Disclaimer: The information, articles, and tips portrayed on this blog, while based on research, do not constitute medical advice. The opinions expressed are meant to educate and inform, but not to dictate lifestyle choices or personal beliefs. These articles are meant to provoke thought on issues surrounding college health and to inform the Hopkins community of healthy information and resources.


Weeding out the facts

Earlier this week, marijuana was decriminalized in the state of Maryland.  The bill reduces the penalty for small amounts of marijuana possession from a 90-day prison term and $1000 fine to a civil fine starting at $100.  In other words, possessing 10 grams or less of the substance will now be considered a civil offense, rather than a criminal offense, and the punishment will be less severe (no jail time and increasing monetary fines, as necessary for multiple offenses).

For anyone wondering, this does not mean that the use of marijuana is legal.  Recreational marijuana  use continues to be illegal in Maryland.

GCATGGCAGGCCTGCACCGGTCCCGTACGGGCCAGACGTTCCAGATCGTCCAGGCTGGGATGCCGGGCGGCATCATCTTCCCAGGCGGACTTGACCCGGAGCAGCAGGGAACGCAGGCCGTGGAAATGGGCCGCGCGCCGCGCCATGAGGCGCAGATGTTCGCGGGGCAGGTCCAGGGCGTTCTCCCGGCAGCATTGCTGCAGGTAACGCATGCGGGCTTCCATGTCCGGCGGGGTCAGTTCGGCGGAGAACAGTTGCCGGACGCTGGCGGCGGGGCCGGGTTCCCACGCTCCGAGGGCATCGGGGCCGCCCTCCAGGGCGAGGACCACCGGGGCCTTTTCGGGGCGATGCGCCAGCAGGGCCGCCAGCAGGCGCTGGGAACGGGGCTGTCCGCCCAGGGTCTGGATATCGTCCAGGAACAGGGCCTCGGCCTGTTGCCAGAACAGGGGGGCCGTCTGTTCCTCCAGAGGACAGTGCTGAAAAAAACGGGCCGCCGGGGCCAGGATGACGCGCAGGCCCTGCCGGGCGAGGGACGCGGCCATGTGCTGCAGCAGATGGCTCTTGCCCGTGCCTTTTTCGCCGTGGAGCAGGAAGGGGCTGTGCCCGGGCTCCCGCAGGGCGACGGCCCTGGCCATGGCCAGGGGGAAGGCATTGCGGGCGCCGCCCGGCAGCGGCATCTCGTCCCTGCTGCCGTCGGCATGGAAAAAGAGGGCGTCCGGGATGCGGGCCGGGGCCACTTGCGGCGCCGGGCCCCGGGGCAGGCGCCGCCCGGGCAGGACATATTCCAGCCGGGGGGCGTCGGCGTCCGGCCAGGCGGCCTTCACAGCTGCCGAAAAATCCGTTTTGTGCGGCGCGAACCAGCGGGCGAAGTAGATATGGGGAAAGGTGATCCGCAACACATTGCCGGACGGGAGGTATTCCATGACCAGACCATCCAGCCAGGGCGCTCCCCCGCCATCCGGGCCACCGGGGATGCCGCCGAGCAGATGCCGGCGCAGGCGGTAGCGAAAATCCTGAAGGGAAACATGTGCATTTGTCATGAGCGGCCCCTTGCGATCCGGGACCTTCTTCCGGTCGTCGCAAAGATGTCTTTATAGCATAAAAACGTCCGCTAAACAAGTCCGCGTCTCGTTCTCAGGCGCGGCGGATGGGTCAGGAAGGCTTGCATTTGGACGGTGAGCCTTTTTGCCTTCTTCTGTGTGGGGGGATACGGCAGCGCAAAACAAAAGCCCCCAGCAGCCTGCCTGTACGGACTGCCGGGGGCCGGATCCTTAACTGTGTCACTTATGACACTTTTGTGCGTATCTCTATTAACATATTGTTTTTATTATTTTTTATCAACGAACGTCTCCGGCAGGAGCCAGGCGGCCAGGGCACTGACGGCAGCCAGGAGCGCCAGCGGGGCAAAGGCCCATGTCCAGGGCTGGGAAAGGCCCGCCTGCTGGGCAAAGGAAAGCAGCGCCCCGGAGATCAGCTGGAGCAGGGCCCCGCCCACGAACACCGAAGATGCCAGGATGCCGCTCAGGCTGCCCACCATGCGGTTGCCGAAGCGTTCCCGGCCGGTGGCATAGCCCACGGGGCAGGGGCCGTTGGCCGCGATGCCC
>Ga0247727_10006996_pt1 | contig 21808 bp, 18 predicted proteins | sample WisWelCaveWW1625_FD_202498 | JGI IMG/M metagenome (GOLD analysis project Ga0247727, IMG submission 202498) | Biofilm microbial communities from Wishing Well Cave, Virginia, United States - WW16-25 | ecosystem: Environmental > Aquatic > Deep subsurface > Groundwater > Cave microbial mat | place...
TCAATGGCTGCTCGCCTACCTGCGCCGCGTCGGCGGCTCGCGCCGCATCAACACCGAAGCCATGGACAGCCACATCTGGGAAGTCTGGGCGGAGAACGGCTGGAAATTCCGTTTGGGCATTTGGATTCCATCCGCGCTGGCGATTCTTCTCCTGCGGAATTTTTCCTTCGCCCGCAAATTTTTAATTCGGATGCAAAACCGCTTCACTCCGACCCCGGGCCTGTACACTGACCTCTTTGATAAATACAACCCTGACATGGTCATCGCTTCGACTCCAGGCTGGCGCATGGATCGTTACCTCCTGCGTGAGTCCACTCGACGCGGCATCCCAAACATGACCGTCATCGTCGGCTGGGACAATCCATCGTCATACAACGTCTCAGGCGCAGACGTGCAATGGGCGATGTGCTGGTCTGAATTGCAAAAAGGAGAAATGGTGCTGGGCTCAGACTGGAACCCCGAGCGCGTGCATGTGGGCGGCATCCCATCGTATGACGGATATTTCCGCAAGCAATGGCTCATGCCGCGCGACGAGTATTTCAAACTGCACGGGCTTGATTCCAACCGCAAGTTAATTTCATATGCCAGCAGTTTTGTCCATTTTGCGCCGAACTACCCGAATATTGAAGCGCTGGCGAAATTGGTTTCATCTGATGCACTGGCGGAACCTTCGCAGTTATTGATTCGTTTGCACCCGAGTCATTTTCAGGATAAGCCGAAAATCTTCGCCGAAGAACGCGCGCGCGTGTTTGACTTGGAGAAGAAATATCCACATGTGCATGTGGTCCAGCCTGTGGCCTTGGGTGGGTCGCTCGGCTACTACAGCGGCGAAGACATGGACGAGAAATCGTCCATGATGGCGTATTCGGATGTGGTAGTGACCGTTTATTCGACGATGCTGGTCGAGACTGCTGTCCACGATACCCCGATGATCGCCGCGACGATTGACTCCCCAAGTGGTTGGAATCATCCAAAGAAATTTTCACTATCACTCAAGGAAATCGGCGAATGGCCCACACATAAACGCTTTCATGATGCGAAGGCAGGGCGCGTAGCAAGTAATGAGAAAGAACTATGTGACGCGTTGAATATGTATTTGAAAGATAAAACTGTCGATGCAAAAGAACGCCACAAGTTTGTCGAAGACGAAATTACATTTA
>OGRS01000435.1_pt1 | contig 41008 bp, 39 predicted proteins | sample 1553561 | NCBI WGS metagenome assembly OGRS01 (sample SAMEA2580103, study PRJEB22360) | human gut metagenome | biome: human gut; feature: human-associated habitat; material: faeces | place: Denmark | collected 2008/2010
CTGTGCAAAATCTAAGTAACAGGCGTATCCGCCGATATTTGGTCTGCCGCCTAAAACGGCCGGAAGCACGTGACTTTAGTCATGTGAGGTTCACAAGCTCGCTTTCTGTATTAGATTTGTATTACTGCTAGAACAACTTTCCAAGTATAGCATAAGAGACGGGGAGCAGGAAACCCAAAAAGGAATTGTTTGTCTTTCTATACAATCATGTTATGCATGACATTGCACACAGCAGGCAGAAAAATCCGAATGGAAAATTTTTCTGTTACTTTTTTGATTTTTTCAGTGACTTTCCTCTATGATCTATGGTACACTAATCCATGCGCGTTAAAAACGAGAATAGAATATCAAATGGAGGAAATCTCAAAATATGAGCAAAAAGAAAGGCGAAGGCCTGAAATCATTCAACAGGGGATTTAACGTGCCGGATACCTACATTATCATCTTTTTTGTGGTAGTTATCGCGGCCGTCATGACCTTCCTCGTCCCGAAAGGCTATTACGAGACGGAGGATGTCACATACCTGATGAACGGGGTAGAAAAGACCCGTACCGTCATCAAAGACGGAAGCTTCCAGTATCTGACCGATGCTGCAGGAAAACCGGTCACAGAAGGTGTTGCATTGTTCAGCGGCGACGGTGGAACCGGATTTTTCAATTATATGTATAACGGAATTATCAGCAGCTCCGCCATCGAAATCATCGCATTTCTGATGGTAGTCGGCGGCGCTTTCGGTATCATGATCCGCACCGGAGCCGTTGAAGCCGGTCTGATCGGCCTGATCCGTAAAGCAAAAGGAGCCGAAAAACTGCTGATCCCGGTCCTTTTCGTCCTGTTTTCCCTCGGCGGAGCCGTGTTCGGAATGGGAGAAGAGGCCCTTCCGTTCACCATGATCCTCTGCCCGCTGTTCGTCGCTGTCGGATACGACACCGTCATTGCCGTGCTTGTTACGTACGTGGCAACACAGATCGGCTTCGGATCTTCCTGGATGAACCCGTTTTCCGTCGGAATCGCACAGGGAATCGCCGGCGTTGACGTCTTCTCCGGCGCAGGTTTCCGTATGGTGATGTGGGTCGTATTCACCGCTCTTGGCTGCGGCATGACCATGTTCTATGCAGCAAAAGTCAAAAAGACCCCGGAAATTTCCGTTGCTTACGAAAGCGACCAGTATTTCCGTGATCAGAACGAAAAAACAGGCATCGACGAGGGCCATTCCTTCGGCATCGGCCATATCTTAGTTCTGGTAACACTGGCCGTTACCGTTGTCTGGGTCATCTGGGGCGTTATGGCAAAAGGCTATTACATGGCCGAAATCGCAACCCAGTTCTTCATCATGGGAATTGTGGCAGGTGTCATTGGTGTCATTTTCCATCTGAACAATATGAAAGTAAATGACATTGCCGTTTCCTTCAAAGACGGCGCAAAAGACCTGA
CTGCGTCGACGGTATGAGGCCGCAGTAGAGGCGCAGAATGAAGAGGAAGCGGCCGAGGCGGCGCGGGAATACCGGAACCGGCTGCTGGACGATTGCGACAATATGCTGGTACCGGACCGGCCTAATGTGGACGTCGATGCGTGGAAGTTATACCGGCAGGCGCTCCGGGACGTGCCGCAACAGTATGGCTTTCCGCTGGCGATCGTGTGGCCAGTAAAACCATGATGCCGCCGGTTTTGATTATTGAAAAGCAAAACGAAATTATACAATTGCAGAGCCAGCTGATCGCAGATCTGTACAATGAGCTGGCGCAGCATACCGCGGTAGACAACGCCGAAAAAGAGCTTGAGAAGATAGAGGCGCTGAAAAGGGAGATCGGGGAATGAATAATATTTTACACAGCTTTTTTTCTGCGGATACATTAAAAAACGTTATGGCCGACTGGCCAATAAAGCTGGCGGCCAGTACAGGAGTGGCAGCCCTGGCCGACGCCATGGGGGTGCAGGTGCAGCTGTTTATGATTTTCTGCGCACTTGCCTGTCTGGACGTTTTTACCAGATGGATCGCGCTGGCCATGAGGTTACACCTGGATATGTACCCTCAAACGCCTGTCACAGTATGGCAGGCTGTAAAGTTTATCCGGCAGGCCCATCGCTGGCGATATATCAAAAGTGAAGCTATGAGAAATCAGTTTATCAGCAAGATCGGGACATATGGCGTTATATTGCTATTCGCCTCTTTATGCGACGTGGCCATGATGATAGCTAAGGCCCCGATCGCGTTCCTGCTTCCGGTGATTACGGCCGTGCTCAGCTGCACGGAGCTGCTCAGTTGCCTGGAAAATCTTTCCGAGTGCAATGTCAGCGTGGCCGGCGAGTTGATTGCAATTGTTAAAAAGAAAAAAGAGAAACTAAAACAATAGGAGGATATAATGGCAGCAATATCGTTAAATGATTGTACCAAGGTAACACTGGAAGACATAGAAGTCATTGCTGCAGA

So, what does it really do to our bodies?

Marijuana over-activates the part of the brain that influences memory, pleasure, perception, and coordination, causing the “high” and other effects that users experience. These effects include altered perceptions and mood, impaired coordination, difficulty with thinking and problem solving, and disrupted learning and memory.  Some users may feel more relaxed, while others may feel anxious.  The effects can vary for each person, which can make it difficult to predict how one's body might react to the drug.

"Smoking marijuana can also cause many of the same respiratory problems experienced by tobacco smokers, such as increased daily cough and phlegm production, more frequent acute chest illnesses such as bronchitis, and a greater instance of lung infections, according to NIDA."  However, there does not appear to be a connection between lung cancer, specifically, and marijuana use, according to some recent studies.

There is a lot to still learn about marijuana, and likely more will come out as studies become more abundant.

We also know that most JHU students have never used marijuana, according to a recent survey of undergraduates.  Through that survey we learned that a students think more people are using than really are; in fact, they think nearly 82% of our campus had used in the last 30 days.  However, the reality is less than 18% had used marijuana in that time frame.  Talk about overestimating the amount of drug use that is happening on campus.  So if you're not using marijuana, know that you are in the majority at Hopkins.  And with the potential for slower brain functions and all, should we really be surprised that Hopkins students are avoiding the memory shrinker?

Sources: drugabuse.gov 
NCHA JHU Survey, 2014